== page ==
Sans Meal Plan: Puerto Rican-style rice and beans

Being off meal plan has really pushed my culinary boundaries. From making my way through the Smitten Kitchen cookbook to exploring the aisles of Trader Joe’s, I’ve tried it all. (Except maybe duck. I haven’t delved into fancy poultry.) However, when I don’t feel adventurous or I’ve had a hard day, there’s always one recipe I can fall back on: Puerto Rican-style rice and beans. It’s easy, it’s filling, and it reminds me of home. I could also eat it for a week straight and not get bored—an ideal recipe for any off meal plan cook.

Not pictured: the huge mess that is my kitchen.

Not pictured: the huge mess that is my kitchen.

What you’ll need:

  • A couple of tablespoons of olive oil
  • Half an onion, minced
  • 1/3 of a red bell pepper, chopped
  • 2 carrots, chopped
  • 1/4 tablespoon of Goya seasoning (I use Cilantro y achiote, but any type works because Goya = food of the Gods.)
  • 1/4 tablespoon of oregano (I used thyme in this recipe, because I am a dorm room cook and I grab whatever herb is at arm’s length.)
  • 1 tablespoon of tomato paste
  • 3 tablespoons (or 1 large spoonful) of white cooking wine
  • 1-2 cloves of garlic, minced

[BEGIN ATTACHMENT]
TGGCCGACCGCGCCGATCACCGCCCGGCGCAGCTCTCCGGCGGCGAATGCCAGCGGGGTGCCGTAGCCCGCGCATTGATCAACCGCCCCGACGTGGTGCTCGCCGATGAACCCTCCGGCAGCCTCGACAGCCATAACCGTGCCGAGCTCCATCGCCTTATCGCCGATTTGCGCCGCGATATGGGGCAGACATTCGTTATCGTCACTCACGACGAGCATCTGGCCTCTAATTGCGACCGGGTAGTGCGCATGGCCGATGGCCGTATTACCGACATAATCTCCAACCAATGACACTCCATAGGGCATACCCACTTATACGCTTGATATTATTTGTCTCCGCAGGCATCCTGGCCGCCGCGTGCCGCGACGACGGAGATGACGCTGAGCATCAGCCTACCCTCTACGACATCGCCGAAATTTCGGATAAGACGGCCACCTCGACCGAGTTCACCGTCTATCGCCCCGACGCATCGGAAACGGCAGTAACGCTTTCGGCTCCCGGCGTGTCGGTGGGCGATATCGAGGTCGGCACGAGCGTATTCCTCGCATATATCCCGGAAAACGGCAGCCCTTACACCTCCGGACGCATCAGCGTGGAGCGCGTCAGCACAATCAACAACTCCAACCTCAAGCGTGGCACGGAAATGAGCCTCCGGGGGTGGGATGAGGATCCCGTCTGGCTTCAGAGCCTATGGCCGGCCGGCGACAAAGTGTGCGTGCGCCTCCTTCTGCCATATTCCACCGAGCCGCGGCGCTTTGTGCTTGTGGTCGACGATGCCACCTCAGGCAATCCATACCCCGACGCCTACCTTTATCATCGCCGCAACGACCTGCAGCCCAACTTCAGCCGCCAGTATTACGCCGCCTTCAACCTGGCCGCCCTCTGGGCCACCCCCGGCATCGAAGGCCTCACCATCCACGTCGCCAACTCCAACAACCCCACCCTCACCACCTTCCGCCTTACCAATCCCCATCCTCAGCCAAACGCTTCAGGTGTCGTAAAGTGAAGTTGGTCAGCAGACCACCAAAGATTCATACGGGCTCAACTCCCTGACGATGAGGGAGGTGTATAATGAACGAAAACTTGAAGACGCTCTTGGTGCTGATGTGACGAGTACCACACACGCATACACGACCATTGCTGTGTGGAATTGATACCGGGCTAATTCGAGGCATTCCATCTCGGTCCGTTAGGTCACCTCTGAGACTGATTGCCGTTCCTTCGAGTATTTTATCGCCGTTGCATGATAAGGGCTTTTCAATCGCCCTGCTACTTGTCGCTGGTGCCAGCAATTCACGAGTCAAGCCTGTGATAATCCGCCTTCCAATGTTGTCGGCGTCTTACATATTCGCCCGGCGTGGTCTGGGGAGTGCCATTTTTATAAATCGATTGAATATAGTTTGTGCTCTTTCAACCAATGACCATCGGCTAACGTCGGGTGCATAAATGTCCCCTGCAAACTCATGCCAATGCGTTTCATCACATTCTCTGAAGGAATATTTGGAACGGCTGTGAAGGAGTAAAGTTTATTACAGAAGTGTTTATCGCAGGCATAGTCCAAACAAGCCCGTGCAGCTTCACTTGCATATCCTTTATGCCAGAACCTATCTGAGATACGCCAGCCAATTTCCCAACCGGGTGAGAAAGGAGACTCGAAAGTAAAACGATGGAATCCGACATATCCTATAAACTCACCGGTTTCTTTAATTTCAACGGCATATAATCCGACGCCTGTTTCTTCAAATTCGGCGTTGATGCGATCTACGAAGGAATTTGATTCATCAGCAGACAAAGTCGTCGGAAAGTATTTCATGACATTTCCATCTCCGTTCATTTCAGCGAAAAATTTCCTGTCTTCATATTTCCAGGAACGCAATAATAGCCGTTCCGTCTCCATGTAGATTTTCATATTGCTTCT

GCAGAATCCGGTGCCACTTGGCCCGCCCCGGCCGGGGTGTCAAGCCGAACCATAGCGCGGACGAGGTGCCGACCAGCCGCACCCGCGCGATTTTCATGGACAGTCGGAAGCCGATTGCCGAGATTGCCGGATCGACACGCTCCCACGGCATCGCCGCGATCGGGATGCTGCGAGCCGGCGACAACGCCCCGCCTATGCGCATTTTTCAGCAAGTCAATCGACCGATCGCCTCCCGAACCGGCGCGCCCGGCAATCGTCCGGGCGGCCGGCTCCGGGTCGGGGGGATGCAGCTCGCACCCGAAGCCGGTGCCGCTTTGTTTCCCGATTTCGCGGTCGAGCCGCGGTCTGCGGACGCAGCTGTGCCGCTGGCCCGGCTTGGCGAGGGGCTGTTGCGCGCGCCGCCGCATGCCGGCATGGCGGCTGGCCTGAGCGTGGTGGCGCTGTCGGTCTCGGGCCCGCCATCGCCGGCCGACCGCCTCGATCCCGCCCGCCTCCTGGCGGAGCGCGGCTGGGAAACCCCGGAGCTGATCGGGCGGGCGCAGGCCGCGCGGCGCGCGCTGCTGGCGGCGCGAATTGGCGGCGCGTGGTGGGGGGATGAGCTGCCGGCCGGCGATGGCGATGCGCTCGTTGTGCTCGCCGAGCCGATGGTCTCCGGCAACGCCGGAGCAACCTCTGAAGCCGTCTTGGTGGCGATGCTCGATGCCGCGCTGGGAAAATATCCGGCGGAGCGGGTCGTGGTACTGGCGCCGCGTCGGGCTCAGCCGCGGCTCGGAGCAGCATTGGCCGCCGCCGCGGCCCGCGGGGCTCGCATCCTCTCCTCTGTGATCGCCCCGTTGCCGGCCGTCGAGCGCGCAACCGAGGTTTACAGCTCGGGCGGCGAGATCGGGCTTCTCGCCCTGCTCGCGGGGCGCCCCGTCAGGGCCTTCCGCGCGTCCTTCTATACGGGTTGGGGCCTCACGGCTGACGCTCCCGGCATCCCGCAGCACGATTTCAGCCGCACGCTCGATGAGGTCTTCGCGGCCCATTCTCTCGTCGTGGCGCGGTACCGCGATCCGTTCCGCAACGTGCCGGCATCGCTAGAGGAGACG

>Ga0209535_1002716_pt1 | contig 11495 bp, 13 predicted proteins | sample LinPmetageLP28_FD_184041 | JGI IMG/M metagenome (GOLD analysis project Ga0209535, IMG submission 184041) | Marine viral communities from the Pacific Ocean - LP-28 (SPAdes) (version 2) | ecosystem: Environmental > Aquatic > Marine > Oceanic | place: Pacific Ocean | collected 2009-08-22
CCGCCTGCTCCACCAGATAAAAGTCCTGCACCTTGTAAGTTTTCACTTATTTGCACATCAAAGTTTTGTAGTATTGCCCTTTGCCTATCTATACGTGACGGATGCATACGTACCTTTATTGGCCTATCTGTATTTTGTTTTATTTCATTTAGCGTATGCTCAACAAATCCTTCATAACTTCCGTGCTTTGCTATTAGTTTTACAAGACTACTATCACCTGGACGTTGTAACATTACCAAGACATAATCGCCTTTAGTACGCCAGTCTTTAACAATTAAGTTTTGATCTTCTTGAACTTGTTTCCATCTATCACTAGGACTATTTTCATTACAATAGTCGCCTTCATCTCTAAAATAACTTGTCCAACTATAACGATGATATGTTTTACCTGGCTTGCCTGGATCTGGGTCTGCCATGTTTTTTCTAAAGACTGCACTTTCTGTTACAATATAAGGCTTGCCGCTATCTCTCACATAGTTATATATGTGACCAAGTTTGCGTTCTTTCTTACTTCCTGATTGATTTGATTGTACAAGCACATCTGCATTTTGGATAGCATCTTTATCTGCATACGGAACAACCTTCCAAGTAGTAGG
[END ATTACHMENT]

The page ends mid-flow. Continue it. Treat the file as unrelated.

• 1 teaspoon of white vinegar
  • A can of Goya red kidney beans, drained
  • Salt and pepper, to taste
  • Optional: Half of a chicken bouillon cube. Because Puerto Rican-style rice and beans are not strictly vegetarian. Oops.

Phew, that was a mouthful. Now, to the recipe! 

1. Make rice. Follow instructions on box… Don’t have much wisdom to share on that front.

2. Chop yo’ veggies. 

Arranging the veggies neatly was half the cooking time.

Arranging the veggies neatly was half the cooking time.

3. In a large pot, heat the olive oil on med/high. Add onions, red pepper, and carrots. Stir until softened for about 2-3 minutes.



4. Add seasoning, oregano, tomato paste, and white cooking wine. Stir well. If you’re going to use the chicken bouillon, put it in now.

5. Lower the temperature to med/low and add the garlic with the vinegar.

6. Now, for the moment we’ve all been waiting for. Add da beanz!


7. Stir the beans so that they’re evenly distributed. If the beans look a little dry, add 1/4 cup of water on the side. Put a lid on the pot, raise the temperature to medium, and let it cook for 15-20 minutes, stirring the beans every five or so minutes to make sure the bottom doesn’t burn. If the beans start sticking to the bottom, lower the temperature to med/low.

Once the 20 minutes are up, take the lid off, lower the temperature, and stir. If it doesn’t look quite ready, give it another five minutes. Otherwise, serve it on rice and enjoy. Buen provecho!



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